Default welcome msg!

HO or H0 is the most popular scale of model railway in the world. According to the National Model Railroad Association (NMRA) standard S-1.2 predominantly used in North America, in HO scale, 3.5 mm (0.1378 in) represents 1 real foot (304.8 mm); this ratio works out to 1:87.0857142, usually rounded to 1:87.1.[3] According to the MOROP standard NEM 010 predominantly used in Europe, the scale is exactly 1:87.[4] In HO, rails are spaced 16.5 mm (0.64961 in) apart which models the standard railroad gauge of 1,435 mm (4 ft 8 1⁄2 in).[5] The name HO is derived from the fact that its 1:87 scale is approximately half that of 0 scale which was the smallest of the series of older and larger 0, 1, 2 and 3 scales introduced by Märklin around 1900. In most English-speaking markets it is pronounced "aitch-oh" and written with the letters HO today, but in German it is pronounced "hah-null", and still written with the letter H and numeral 0. After the First World War there were several attempts to introduce a model railway about half the size of 0 scale that would be more suitable for smaller home layouts and cheaper to manufacture. H0 was created to meet these aims. For this new scale, a track width of 16.5 mm was designed to represent prototypical standard gauge track, and a model scale of 1:87 was chosen. By as early as 1922 the firm Bing in Nuremberg, Germany, had been marketing a "tabletop railway" for several years. This came on a raised, quasi-ballasted track with a gauge of 16.5 mm, which was described at that time either as 00 or H0. The trains initially had a clockwork drive, but from 1924 were driven electrically. Accessory manufacturers, such as Kibri, marketed buildings in the corresponding scale.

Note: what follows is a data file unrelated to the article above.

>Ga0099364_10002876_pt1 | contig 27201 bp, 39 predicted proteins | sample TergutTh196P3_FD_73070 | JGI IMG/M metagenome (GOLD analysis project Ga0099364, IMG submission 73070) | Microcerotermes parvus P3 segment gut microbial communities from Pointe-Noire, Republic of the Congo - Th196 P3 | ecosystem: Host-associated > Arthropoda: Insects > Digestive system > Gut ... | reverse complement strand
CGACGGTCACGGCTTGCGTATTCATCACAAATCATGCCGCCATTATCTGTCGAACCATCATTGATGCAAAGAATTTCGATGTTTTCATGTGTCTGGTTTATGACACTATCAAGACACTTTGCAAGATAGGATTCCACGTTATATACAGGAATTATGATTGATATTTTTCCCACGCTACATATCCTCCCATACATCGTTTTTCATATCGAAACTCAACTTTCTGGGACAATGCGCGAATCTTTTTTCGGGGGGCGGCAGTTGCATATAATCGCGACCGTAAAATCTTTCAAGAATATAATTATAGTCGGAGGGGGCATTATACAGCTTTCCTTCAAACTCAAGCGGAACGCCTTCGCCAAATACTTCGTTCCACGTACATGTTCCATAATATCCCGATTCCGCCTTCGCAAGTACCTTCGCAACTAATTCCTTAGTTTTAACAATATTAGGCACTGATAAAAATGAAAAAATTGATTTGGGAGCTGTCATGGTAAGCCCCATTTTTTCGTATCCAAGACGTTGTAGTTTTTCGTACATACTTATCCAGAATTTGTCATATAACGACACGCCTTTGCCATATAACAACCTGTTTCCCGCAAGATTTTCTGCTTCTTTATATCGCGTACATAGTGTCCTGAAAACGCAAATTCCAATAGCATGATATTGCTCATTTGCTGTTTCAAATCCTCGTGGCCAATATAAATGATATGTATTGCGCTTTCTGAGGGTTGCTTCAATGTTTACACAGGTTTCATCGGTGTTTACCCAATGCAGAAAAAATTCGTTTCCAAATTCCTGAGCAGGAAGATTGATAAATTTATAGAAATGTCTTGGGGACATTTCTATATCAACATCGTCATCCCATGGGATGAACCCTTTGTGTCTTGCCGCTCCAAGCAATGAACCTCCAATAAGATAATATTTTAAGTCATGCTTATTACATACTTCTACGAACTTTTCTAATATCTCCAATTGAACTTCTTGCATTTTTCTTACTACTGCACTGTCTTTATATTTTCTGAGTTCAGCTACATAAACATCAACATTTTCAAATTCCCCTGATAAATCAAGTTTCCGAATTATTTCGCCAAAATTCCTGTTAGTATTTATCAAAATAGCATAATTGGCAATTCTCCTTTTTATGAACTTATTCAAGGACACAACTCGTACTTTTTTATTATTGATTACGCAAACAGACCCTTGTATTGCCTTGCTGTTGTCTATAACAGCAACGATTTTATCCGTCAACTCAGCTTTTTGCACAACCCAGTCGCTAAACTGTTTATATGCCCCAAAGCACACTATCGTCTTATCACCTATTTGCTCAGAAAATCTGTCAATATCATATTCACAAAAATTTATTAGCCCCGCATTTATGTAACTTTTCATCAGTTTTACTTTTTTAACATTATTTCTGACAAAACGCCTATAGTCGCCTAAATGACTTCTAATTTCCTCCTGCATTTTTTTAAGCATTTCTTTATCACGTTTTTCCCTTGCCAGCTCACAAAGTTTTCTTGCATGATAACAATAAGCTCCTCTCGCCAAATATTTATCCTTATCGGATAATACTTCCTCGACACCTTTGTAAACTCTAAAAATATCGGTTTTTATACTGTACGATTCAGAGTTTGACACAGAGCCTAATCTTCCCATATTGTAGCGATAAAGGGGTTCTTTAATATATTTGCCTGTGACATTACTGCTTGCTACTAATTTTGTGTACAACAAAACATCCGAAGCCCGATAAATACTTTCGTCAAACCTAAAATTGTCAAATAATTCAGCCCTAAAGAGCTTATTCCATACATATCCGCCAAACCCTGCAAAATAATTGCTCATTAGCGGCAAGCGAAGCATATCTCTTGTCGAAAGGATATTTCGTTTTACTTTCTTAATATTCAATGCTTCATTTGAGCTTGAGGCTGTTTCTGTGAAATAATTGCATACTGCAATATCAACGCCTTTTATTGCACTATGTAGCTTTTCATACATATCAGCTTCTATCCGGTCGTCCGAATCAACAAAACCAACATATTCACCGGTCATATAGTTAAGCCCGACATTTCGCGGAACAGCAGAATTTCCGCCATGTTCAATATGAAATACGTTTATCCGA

Items 1 to 12 of 1608 total

per page
Page:
  1. 1
  2. 2
  3. 3
  4. 4
  5. 5

Grid List

Set Descending Direction

HO/OO

Items 1 to 12 of 1608 total

per page
Page:
  1. 1
  2. 2
  3. 3
  4. 4
  5. 5

Grid List

Set Descending Direction